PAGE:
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Where does Poplar fall in the BTU chart

Post in 'The Wood Shed' started by Cudos, Aug 26, 2009.

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  1. JotulOwner

    JotulOwner Feeling the Heat

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  2. EDGE

    EDGE New Member

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    Up there in central Alberta you might also have balsam poplars. We have them down here in northern ND. The trees resemble aspens and grow in the same habitats, though the balsams seem to be commoner on the damper ground. Aspens have rounded leaves but the balsams leaves are shaped like spear heads. The bark looks like that on a young cottonwood and it actually is a close relative of the cottonwood. But the wood is even lighter in weight. A book I have reports aspen at 25.1, cottonwood at 24.2, and balsam poplar at 22.7 pounds per cubic foot. Paper birch at 37.1.
  3. mn_jon

    mn_jon Member

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    we have a ton of popple up here. I like it because it grows faster than I can seem to cut it, which makes limitless firewood. It dries light and easy to carry. It's easy to split and has few horizontal branches, and no sap (like the pines). The downside seems to be that it is very wet wood and takes time to dry. Also it seems to soak up water like a sponge, meaning I have to cover it to keep it dry. But mostly it is quick burning easy firewood.



    Jon
  4. Steamer

    Steamer Member

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    I cut on my own property and cut just standing dead and blow downs so I have burned some poplar.
    Burns fast, smells awful and throws a lot of sparks but if another blows down it is worth burning.
  5. LLigetfa

    LLigetfa Minister of Fire

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    I just leave them for the woodpeckers unless one falls on my lawn.
  6. Jerry_NJ

    Jerry_NJ Minister of Fire

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    I read fast, so I may have misunderstood.

    What I think I learned is:
    1) some call Aspin (softwood) Poplar it is a softwood
    2) some call poplar tulip poplar and it is a hardwood

    Did I miss something?

    We have huge tulip poplar trees in NJ, and they are hardwood.
  7. LLigetfa

    LLigetfa Minister of Fire

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    Technically, softwoods are evergreens like Spruce, Pine, Fir, etc. Poplar and Aspen are hardwoods but compared to other hardwoods, they are less dense than Elm, Ash, Oak, etc.
  8. Jerry_NJ

    Jerry_NJ Minister of Fire

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    Thanks, we don't have any Aspin around here, I was thinking it is a softwood. I lived in Colorado many years ago and do now recall the Aspin in the mountains and the fall colors...not that I was in to looking a fall colors at the age I was back then.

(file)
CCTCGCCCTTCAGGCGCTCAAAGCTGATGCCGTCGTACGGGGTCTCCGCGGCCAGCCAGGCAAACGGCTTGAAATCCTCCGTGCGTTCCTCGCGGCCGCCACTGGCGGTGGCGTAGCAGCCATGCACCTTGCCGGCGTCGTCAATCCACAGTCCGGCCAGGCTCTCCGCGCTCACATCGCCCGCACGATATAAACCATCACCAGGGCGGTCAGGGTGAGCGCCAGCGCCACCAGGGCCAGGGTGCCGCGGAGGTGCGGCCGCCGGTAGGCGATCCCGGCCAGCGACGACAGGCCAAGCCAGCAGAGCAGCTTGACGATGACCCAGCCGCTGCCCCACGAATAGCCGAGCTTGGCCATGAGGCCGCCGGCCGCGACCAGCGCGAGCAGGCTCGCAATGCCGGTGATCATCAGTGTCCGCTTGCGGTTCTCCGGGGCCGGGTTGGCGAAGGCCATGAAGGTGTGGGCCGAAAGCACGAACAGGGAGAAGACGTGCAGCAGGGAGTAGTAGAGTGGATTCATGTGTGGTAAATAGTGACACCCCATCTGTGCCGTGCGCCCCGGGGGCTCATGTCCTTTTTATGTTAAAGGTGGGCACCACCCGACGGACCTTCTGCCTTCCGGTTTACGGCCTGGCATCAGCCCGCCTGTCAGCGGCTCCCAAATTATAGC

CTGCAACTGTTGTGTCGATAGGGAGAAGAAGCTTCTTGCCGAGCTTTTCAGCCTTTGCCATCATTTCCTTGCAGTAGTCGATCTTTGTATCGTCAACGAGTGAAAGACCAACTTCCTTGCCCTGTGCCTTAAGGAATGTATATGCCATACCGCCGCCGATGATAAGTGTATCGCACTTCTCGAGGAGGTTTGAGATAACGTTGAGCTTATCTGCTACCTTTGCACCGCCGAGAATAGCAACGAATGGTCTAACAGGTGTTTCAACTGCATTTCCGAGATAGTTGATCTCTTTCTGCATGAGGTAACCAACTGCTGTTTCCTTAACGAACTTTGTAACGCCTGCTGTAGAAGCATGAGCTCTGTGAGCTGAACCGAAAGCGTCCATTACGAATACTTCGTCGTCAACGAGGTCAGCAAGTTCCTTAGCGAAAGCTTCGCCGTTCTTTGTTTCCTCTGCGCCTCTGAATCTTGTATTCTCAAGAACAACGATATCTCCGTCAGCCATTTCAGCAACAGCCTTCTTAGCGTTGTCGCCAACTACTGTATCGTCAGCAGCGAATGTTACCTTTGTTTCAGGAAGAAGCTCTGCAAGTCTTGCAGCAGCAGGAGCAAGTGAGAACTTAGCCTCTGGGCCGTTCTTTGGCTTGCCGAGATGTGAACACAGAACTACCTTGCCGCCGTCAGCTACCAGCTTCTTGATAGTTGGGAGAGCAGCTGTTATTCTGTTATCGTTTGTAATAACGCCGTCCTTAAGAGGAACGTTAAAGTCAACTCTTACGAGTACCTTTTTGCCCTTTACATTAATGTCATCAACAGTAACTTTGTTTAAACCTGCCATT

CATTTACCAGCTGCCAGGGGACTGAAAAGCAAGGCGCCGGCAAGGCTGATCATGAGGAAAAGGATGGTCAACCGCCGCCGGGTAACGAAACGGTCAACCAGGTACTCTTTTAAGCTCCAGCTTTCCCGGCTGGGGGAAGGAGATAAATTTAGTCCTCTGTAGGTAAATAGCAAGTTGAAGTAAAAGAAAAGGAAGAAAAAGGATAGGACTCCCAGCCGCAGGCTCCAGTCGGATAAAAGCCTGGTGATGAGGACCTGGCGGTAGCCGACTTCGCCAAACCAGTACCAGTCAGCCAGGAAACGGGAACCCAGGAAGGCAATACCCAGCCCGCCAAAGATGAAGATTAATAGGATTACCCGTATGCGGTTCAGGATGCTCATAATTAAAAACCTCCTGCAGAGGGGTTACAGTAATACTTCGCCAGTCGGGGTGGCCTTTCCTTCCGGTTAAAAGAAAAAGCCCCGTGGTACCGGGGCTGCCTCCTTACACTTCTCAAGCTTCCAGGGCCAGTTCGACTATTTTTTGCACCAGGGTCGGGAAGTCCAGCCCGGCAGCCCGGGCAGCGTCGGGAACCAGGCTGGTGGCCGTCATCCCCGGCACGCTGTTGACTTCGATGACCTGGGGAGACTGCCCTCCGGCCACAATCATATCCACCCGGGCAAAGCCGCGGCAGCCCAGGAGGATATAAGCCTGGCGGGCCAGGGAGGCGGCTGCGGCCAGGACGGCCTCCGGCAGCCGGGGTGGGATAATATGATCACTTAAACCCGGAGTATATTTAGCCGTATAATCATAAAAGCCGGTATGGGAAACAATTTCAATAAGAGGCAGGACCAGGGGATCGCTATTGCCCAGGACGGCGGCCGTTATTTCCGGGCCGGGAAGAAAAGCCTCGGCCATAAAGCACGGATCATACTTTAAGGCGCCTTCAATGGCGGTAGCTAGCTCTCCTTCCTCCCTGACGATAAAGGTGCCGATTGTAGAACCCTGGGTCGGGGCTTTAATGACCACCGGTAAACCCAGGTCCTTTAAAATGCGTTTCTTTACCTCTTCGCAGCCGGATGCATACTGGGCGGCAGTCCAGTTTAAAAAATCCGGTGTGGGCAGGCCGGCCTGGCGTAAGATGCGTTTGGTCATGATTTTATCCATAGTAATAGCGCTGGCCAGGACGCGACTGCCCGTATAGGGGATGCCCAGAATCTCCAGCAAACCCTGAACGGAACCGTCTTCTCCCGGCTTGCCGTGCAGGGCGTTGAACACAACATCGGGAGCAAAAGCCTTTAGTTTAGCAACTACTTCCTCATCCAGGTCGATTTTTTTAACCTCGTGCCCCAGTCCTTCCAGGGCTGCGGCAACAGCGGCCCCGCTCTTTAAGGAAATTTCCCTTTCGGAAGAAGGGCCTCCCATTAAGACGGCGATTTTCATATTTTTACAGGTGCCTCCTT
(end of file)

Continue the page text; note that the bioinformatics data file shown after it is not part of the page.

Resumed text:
9. lexybird

    lexybird Minister of Fire

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    around here nobody calls it poplar ,you have quaking (or bigtooth)aspen and it sucks to burn ,not even suitable for a campfire IMHO.it is a member of the poplar family of trees ,then theres the tulip tree ,its not poplar at all ,it is a member of the magnolia family of trees and it is usually a big tall tree and has leaves (and blossoms)that look like tulips and the aspen looks like paper birch with small round leaves that "quake" in the wind and flutter.neither are anything spectacular to use as firewood.

    pics are a rustic cabin with quaking aspen all around it and the other pic is close up of tulip leaves

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  10. Jerry_NJ

    Jerry_NJ Minister of Fire

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    Thanks, the tulip is what we have here in NJ, there may be some Aspen, I don't know. Sorry to hear the grand old Tulip isn't good firewood, it is a magnificent tree in my eye when it is 60+ feet tall and 3' or more in diameter (none on my property, going from memory).

    And your signature post was fun to read :)
  11. LLigetfa

    LLigetfa Minister of Fire

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    It is all relative... better than Aspen, much better than Poplar and Cottonwood.
  12. Slow1

    Slow1 Minister of Fire

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    There is a lot of that 'all relative' going around when it comes to firewood. Come spring when the wood piles are getting lower folks will be posting about how that punky wood dried out is actually pretty good stuff even if it is from some unknown evergreen. Sure beats being cold.
  13. Jerry_NJ

    Jerry_NJ Minister of Fire

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    "New to wood burning fall 2008, learning as fast as I can to recognize my mistakes earlier and earlier… grin" from signature... If you haven't burned the house down, or even set it on fire, then you're learning the important skills :)

    I came across some split/delivered HW, mostly Oak. We'll see when it is delivered. Boy it sure beats cutting and splitting my own. I just put in a couple hours this morning cutting and moving some 10" rounds from across my brook (that's all hand/back work, can't get my tractor across the brook), and boy am I tired! Then too, I'm an old guy, retired that's how I fond time to do that kind of work on this Tuesday, a work day for everybody else...enjoy.
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